Attention Deficit Hyperactivity Disorder (ADHD)
Attention Deficit/Hyperactivity Disorder, or ADHD, is a pattern of cognitive functioning characterized by inattention, distractibility, and in many cases, hyperactivity. Individuals identified with ADHD typically fall into one of three categories: Inattentive type, Hyperactive/Impulsive type, or Combined type.
The Inattentive type is characterized by a failure to give close attention to details, to engage in active listening, or to see a task through to completion. Individuals often have trouble organizing tasks and activities, are forgetful, and are easily distracted. The Hyperactive/Impulsive type is characterized by fidgetiness, chattiness, restlessness, and difficulty in remaining seated. The Combined type is characterized by symptoms of inattention as well as hyperactivity and impulsivity.
In order to most accurately diagnose ADHD, it is important to conduct a comprehensive evaluation, which involves a thorough clinical interview, a broad range of neuropsychological tests, and a feedback session. We avoid using abbreviated test batteries or screening batteries that just focus on measuring attention or using only self-report forms. Attention difficulties can be a result of a variety of non-ADHD causes (for example, auditory processing problems, hearing or visual difficulties, depression, anxiety, motivation) and that is why it is important to conduct a comprehensive assessment.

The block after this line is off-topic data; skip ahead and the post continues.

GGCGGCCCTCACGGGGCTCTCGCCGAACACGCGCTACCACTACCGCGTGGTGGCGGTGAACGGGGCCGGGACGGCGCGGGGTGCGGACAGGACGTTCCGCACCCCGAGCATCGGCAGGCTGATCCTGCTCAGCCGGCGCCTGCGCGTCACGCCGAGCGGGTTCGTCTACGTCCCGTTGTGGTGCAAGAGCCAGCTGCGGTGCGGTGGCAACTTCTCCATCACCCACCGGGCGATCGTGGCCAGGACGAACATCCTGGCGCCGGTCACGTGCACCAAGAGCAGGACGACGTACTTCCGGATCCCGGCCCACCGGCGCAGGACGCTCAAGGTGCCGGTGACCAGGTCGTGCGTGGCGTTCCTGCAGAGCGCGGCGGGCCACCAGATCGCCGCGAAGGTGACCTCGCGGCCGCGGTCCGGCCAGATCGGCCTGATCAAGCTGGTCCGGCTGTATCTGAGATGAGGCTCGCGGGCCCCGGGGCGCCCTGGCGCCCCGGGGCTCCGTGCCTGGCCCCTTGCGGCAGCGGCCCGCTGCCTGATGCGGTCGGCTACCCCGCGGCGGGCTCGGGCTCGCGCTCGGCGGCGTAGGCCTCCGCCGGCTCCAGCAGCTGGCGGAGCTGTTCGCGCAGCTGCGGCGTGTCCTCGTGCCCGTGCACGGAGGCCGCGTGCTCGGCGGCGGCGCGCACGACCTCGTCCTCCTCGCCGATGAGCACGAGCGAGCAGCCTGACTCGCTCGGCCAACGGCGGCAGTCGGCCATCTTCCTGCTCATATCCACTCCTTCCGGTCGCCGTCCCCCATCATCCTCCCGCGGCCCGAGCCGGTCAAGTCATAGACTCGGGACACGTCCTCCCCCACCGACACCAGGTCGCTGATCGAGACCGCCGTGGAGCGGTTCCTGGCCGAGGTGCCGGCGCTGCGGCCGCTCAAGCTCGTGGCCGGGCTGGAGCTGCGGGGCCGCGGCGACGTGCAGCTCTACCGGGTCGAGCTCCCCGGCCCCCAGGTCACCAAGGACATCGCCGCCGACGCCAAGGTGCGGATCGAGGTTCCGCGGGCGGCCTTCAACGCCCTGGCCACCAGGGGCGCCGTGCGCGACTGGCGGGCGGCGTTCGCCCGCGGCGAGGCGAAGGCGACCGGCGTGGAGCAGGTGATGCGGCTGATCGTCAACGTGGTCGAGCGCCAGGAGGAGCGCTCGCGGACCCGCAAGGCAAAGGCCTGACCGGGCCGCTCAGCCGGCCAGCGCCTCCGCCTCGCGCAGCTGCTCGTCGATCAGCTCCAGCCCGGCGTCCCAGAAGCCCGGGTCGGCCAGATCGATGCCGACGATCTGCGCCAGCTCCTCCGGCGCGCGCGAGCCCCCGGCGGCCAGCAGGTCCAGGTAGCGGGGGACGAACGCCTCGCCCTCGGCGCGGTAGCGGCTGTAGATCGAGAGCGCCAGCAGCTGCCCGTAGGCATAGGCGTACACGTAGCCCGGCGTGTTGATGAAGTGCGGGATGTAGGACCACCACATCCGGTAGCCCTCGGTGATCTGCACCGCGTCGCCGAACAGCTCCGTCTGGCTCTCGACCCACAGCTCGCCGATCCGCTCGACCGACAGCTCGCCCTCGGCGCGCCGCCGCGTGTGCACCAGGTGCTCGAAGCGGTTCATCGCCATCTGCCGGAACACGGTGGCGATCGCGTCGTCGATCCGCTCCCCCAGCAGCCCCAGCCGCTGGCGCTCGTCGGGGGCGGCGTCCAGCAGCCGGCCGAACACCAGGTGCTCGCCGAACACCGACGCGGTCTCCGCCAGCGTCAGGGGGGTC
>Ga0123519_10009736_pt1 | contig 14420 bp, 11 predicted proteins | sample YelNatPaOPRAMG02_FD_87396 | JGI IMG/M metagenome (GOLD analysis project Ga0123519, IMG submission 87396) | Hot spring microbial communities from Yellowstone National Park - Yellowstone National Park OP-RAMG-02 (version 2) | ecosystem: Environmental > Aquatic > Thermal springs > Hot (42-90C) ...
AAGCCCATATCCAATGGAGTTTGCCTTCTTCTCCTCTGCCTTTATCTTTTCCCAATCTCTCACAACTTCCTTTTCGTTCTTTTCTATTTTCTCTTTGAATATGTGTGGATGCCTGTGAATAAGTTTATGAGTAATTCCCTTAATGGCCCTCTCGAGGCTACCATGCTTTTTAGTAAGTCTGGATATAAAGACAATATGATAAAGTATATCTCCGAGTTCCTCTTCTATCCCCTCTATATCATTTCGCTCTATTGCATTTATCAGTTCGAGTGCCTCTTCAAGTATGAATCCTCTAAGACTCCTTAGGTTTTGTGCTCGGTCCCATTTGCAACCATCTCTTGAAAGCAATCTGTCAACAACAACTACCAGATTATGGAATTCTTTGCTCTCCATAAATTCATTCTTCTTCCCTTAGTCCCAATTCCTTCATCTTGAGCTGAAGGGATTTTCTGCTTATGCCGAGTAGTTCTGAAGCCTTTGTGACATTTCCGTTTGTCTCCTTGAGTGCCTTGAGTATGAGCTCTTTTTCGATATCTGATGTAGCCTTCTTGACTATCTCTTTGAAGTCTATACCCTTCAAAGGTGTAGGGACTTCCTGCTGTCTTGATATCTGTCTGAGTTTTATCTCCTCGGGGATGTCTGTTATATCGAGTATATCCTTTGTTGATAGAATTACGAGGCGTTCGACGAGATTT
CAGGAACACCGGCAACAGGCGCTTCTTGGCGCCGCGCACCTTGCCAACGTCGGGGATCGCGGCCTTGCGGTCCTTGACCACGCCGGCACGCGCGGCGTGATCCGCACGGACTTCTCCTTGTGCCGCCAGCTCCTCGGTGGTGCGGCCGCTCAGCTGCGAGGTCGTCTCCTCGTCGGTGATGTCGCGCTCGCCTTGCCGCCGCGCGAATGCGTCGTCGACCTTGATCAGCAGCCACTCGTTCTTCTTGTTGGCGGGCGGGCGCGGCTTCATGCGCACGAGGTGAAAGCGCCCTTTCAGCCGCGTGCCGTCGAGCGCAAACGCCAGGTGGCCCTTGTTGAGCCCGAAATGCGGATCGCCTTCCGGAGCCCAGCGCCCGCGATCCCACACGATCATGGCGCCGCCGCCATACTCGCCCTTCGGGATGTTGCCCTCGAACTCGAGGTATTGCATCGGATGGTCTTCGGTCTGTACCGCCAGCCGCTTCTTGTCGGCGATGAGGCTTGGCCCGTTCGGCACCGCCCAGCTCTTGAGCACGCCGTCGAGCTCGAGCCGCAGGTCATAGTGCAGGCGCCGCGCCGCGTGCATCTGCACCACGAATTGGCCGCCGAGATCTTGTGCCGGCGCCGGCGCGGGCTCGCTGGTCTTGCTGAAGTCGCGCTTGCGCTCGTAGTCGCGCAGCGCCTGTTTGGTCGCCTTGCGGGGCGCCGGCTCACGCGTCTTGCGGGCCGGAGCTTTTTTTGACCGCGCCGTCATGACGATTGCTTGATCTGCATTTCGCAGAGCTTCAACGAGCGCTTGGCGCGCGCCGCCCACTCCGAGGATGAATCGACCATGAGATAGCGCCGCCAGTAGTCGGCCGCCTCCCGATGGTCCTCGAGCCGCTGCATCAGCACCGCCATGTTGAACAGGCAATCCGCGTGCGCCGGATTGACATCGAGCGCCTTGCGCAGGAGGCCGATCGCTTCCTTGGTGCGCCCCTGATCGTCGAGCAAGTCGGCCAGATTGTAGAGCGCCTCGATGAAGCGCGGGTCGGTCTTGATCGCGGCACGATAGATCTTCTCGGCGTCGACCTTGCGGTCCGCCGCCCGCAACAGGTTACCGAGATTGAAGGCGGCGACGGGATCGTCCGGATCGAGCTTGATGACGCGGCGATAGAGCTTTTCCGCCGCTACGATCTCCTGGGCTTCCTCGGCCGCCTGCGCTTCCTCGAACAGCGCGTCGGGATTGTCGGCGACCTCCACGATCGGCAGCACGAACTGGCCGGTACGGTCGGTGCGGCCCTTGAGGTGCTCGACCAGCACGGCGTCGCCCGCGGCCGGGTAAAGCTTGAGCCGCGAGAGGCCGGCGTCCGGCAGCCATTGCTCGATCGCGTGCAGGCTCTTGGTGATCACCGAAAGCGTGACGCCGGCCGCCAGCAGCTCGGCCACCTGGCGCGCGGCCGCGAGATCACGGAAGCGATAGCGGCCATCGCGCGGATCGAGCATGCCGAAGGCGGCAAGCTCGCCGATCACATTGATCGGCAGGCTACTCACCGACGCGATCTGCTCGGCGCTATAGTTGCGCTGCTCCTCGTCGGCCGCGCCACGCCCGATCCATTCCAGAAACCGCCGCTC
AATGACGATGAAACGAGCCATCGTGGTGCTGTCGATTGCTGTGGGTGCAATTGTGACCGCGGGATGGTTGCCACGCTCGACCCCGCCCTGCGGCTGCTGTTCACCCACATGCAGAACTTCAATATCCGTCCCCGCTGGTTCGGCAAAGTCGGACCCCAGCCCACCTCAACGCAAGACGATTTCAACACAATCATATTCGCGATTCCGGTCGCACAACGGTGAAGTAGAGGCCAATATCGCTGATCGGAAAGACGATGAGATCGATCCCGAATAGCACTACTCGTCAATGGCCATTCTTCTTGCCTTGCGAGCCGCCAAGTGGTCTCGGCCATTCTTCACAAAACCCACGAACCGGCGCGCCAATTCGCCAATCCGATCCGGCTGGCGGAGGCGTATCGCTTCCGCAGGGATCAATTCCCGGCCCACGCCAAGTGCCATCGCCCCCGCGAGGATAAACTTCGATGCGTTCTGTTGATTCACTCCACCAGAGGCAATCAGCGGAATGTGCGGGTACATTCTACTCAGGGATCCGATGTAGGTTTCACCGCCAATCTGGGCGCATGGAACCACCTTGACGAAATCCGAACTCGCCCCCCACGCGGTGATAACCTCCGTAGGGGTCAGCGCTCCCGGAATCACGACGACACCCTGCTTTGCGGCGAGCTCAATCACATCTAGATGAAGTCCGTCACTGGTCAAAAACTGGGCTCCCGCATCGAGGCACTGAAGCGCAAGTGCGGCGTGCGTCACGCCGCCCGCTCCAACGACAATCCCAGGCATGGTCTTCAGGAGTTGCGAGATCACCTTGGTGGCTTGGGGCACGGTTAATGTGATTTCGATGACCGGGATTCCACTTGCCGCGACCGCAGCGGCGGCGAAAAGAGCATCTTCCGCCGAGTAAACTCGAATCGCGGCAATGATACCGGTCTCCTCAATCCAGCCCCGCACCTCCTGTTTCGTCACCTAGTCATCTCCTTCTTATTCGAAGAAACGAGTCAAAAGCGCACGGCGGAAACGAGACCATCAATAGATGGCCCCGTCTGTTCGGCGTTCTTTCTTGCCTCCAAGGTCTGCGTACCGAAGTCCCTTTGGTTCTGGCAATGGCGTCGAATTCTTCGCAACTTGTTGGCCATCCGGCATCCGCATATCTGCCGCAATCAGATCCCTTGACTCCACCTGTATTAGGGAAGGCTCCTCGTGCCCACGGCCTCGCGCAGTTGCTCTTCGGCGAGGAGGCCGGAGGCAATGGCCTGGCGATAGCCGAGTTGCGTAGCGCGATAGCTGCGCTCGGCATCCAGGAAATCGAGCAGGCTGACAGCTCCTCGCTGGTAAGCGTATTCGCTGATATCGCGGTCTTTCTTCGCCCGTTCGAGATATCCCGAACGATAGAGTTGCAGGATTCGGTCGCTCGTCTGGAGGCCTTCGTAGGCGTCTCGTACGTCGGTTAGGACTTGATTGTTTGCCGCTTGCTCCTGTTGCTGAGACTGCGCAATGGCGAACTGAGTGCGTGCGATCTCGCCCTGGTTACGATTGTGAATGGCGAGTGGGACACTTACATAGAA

At the feedback session, we review the test results and the detailed recommendations for the future. The treatment plan will include recommendations that may include academic accommodations for school and standardized testing, work accommodations, skill training, coaching, and other types of therapies. In some cases, a medical consultation for possible pharmaceutical therapy may be considered.
Addressing the issues of ADHD requires a team approach to include not only the doctors, educators, and parents/spouses, but most importantly, the individual experiencing ADHD.